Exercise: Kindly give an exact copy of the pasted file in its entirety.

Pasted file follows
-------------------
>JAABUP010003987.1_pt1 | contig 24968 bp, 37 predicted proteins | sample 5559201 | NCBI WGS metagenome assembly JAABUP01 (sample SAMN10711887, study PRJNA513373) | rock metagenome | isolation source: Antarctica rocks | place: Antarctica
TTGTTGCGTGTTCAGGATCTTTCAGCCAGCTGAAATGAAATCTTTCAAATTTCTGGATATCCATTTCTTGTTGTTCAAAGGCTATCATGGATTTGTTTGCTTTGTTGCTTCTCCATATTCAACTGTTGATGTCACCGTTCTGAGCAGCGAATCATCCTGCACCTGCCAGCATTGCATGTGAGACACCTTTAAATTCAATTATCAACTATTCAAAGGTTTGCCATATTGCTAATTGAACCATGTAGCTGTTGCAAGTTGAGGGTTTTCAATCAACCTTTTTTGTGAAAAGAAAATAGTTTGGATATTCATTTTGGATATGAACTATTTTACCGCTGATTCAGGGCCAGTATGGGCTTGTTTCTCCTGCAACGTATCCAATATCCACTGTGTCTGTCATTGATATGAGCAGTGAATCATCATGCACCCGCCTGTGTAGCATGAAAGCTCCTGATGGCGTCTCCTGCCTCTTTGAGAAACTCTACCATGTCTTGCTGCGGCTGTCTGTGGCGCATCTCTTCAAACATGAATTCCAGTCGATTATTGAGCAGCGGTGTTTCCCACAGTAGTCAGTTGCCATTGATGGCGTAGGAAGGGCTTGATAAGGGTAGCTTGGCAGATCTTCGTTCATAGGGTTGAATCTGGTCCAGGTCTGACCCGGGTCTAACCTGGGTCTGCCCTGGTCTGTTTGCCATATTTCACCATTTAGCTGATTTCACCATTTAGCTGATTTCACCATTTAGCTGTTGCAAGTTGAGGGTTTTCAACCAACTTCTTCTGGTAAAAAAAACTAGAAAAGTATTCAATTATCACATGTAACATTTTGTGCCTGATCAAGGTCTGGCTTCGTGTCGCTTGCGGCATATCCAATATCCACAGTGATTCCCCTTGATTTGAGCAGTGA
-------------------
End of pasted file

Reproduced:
>JAABUP010003987.1_pt1 | contig 24968 bp, 37 predicted proteins | sample 5559201 | NCBI WGS metagenome assembly JAABUP01 (sample SAMN10711887, study PRJNA513373) | rock metagenome | isolation source: Antarctica rocks | place: Antarctica
TTGTTGCGTGTTCAGGATCTTTCAGCCAGCTGAAATGAAATCTTTCAAATTTCTGGATATCCATTTCTTGTTGTTCAAAGGCTATCATGGATTTGTTTGCTTTGTTGCTTCTCCATATTCAACTGTTGATGTCACCGTTCTGAGCAGCGAATCATCCTGCACCTGCCAGCATTGCATGTGAGACACCTTTAAATTCAATTATCAACTATTCAAAGGTTTGCCATATTGCTAATTGAACCATGTAGCTGTTGCAAGTTGAGGGTTTTCAATCAACCTTTTTTGTGAAAAGAAAATAGTTTGGATATTCATTTTGGATATGAACTATTTTACCGCTGATTCAGGGCCAGTATGGGCTTGTTTCTCCTGCAACGTATCCAATATCCACTGTGTCTGTCATTGATATGAGCAGTGAATCATCATGCACCCGCCTGTGTAGCATGAAAGCTCCTGATGGCGTCTCCTGCCTCTTTGAGAAACTCTACCATGTCTTGCTGCGGCTGTCTGTGGCGCATCTCTTCAAACATGAATTCCAGTCGATTATTGAGCAGCGGTGTTTCCCACAGTAGTCAGTTGCCATTGATGGCGTAGGAAGGGCTTGATAAGGGTAGCTTGGCAGATCTTCGTTCATAGGGTTGAATCTGGTCCAGGTCTGACCCGGGTCTAACCTGGGTCTGCCCTGGTCTGTTTGCCATATTTCACCATTTAGCTGATTTCACCATTTAGCTGATTTCACCATTTAGCTGTTGCAAGTTGAGGGTTTTCAACCAACTTCTTCTGGTAAAAAAAACTAGAAAAGTATTCAATTATCACATGTAACATTTTGTGCCTGATCAAGGTCTGGCTTCGTGTCGCTTGCGGCATATCCAATATCCACAGTGATTCCCCTTGATTTGAGCAGTGA